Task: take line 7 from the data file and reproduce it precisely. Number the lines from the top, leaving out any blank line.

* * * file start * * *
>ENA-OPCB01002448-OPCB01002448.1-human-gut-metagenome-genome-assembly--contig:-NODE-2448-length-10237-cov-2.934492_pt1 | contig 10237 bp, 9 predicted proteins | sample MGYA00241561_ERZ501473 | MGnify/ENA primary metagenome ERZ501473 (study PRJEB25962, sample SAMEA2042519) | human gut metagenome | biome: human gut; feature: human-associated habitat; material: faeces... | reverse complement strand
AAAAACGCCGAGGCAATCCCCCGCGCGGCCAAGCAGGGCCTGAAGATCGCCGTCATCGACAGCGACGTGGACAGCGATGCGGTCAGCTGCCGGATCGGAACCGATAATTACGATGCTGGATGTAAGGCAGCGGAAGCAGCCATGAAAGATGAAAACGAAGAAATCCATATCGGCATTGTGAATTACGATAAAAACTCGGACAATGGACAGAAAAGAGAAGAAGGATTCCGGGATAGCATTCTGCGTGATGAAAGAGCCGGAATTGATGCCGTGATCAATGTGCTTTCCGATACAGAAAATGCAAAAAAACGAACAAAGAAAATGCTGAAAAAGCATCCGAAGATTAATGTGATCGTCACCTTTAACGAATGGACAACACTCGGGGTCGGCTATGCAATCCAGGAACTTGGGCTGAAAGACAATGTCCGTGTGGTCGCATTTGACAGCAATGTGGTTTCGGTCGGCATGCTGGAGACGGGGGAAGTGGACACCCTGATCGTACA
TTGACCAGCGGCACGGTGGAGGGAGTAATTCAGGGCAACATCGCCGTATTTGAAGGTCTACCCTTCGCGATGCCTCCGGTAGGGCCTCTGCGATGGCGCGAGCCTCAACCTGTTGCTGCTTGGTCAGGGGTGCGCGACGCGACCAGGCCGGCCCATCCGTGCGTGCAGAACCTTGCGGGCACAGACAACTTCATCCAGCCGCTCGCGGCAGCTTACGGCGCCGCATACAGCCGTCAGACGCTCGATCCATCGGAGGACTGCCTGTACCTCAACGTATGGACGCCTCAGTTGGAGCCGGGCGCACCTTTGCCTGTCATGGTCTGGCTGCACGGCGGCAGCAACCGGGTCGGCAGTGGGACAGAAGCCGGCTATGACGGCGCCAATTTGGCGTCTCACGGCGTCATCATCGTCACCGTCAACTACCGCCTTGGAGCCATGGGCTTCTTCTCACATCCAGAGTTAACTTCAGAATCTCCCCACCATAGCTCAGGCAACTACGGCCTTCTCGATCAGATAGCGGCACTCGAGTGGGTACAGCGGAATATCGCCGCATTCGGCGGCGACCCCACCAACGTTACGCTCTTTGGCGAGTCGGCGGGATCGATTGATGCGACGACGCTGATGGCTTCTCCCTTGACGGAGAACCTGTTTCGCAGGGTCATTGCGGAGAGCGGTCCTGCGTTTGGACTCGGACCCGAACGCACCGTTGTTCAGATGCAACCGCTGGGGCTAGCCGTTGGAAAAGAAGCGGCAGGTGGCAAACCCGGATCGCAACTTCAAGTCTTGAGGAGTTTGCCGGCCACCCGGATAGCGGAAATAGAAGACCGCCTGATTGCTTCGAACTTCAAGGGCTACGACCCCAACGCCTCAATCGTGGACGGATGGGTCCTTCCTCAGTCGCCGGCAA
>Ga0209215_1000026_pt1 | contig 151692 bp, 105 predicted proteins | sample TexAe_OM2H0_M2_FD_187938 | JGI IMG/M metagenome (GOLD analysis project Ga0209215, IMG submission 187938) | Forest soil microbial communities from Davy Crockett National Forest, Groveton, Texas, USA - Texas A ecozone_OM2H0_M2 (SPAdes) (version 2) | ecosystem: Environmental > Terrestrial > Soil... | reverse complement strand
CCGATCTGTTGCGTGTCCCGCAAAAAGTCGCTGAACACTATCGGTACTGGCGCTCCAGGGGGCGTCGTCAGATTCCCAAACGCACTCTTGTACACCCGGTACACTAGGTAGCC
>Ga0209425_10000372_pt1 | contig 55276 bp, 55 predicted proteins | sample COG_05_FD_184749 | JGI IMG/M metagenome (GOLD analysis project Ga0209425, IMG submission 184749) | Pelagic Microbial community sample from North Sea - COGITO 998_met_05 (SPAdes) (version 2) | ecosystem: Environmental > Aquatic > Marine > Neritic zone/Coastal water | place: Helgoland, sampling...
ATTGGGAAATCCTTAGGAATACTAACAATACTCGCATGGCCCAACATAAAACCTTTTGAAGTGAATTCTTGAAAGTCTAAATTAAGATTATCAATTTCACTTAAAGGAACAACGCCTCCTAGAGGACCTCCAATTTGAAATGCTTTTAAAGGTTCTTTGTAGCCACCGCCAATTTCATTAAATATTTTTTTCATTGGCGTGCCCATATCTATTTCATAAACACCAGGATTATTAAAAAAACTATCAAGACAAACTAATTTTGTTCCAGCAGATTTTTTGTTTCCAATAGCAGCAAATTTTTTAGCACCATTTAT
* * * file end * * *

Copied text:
ATTGGGAAATCCTTAGGAATACTAACAATACTCGCATGGCCCAACATAAAACCTTTTGAAGTGAATTCTTGAAAGTCTAAATTAAGATTATCAATTTCACTTAAAGGAACAACGCCTCCTAGAGGACCTCCAATTTGAAATGCTTTTAAAGGTTCTTTGTAGCCACCGCCAATTTCATTAAATATTTTTTTCATTGGCGTGCCCATATCTATTTCATAAACACCAGGATTATTAAAAAAACTATCAAGACAAACTAATTTTGTTCCAGCAGATTTTTTGTTTCCAATAGCAGCAAATTTTTTAGCACCATTTAT